Quotes by Zora Neale Hurston

"There are years that ask questions and years that answer."
3,765 likes

"Love makes your soul crawl out from its hiding place."
2,459 likes

"I love myself when I am laughing. . . and then again when I am looking mean and impressive."
1,832 likes

"Love is lak de sea. It’s uh movin’ thing, but still and all, it takes its shape from de shore it meets, and it’s different with every shore."
1,320 likes

"Sometimes, I feel discriminated against, but it does not make me angry. It merely astonishes me. How can any deny themselves the pleasure of my company? It’s beyond me."
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Books by Zora Neale Hurston

  • Every Tongue Got to Confess
  • 550 ratings
  • October 13th 2009 by HarperCollins e-books; Reprint edition

    (first published November 27th 2001)

  • Mule Bone
  • 329 ratings
  • April 26th 2000 by Harpperen

    (first published 1930)

Zora Neale Hurston
  • Zora Neale Hurston

  • Date of birth: January 07, 1891
  • Died: January 28, 1960
  • Born: in Notasulga, Alabama, The United States.

  • Description: Zora Neale Hurston was an American folklorist and author. In 1925, shortly before entering Barnard College, Hurston became one of the leaders of the literary renaissance happening in Harlem, producing the short-lived literary magazine Fire!! along with Langston Hughes and Wallace Thurman. This literary movement became the center of the Harlem Renaissance.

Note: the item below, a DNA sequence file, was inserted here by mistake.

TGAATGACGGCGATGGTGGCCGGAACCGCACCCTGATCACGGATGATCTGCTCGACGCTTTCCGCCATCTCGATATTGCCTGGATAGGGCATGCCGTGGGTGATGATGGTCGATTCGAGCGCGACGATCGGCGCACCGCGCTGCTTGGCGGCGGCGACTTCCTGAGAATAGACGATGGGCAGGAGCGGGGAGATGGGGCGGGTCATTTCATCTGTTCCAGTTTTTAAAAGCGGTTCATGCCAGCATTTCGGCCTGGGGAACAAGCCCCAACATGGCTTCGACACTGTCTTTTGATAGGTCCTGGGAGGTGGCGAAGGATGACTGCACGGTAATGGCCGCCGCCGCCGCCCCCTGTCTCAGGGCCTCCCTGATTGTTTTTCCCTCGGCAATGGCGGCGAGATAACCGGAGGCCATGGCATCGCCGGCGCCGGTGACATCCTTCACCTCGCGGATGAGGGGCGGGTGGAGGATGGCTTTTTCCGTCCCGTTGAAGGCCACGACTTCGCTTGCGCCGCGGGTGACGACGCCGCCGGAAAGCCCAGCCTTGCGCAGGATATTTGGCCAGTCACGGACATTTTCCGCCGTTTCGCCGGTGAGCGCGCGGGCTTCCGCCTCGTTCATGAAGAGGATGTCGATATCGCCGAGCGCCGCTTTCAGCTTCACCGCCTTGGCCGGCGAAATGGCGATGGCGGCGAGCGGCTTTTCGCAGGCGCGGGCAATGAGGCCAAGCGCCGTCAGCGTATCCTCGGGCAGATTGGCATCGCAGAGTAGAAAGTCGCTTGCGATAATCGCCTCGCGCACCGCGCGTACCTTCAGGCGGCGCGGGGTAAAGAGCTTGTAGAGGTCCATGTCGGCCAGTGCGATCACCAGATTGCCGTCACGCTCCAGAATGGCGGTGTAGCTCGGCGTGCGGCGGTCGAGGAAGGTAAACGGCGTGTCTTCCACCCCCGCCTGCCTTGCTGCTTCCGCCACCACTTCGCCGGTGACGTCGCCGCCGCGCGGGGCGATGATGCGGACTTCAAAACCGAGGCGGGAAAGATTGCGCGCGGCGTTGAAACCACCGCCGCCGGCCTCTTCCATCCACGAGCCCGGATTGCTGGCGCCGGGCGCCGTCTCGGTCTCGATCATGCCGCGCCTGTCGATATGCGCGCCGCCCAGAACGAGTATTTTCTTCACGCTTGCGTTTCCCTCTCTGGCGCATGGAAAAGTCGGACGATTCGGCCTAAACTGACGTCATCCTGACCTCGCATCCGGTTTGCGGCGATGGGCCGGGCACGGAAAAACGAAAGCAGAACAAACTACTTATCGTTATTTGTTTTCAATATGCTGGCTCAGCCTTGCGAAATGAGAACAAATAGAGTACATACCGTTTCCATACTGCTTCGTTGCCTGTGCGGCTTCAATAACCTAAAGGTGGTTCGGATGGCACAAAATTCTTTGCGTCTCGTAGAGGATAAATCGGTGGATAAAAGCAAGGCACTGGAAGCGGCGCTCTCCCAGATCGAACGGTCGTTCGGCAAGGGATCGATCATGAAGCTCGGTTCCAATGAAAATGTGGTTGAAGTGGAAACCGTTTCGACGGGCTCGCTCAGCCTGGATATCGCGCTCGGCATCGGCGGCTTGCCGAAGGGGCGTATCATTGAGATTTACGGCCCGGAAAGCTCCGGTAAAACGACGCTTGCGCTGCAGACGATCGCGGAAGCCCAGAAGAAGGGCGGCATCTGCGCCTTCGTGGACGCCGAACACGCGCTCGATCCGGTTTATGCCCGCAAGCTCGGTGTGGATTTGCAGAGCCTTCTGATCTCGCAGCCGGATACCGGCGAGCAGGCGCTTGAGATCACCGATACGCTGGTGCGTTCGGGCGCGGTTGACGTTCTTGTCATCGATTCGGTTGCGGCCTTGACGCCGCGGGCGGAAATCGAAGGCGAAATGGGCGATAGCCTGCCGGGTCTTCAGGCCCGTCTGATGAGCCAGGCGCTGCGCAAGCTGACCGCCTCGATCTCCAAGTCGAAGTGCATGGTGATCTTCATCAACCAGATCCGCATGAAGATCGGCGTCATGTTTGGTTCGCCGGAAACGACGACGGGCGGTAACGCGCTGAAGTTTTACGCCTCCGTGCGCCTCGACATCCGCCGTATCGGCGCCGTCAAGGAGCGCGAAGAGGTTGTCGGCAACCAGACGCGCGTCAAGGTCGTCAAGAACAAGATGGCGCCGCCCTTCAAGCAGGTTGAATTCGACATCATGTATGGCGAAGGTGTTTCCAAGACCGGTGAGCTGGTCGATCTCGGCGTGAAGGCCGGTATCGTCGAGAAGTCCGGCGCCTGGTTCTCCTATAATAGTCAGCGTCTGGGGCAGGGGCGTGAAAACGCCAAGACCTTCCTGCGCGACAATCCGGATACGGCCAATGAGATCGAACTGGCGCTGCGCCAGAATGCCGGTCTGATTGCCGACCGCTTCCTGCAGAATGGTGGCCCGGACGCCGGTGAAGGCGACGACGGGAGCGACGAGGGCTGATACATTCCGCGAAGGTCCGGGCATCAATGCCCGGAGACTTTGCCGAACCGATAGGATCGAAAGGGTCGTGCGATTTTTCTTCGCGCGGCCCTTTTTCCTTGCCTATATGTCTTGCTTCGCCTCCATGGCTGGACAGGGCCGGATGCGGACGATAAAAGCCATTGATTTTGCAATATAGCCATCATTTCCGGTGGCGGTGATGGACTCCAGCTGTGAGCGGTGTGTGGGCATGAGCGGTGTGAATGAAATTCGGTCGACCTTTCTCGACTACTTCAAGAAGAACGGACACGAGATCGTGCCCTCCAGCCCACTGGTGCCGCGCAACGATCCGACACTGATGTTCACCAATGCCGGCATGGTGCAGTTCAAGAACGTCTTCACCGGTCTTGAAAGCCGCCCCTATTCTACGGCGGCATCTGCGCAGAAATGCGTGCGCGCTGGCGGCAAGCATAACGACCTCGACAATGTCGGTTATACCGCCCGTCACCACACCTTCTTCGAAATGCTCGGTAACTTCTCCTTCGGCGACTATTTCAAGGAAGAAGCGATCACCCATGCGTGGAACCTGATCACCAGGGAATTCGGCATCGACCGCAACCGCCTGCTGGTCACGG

Hurston applied her Barnard ethnographic training to document African American folklore in her critically acclaimed book Mules and Men along with fiction Their Eyes Were Watching God and dance, assembling a folk-based performance group that recreated her Southern tableau, with one performance on Broadway.

    Hurston was awarded a Guggenheim Fellowship to travel to Haiti and conduct research on conjure in 1937. Her work was significant because she was able to break into the secret societies and expose their use of drugs to create the Vodun trance, also a subject of study for fellow dancer/anthropologist Katherine Dunham who was then at the University of Chicago.

    In 1954 Hurston was unable to sell her fiction but was assigned by the Pittsburgh Courier to cover the small-town murder trial of Ruby McCollum, the prosperous black wife of the local lottery racketeer, who had killed a racist white doctor.
    Hurston also contributed to Woman in the Suwanee County Jail, a book by journalist and civil rights advocate William Bradford Huie.

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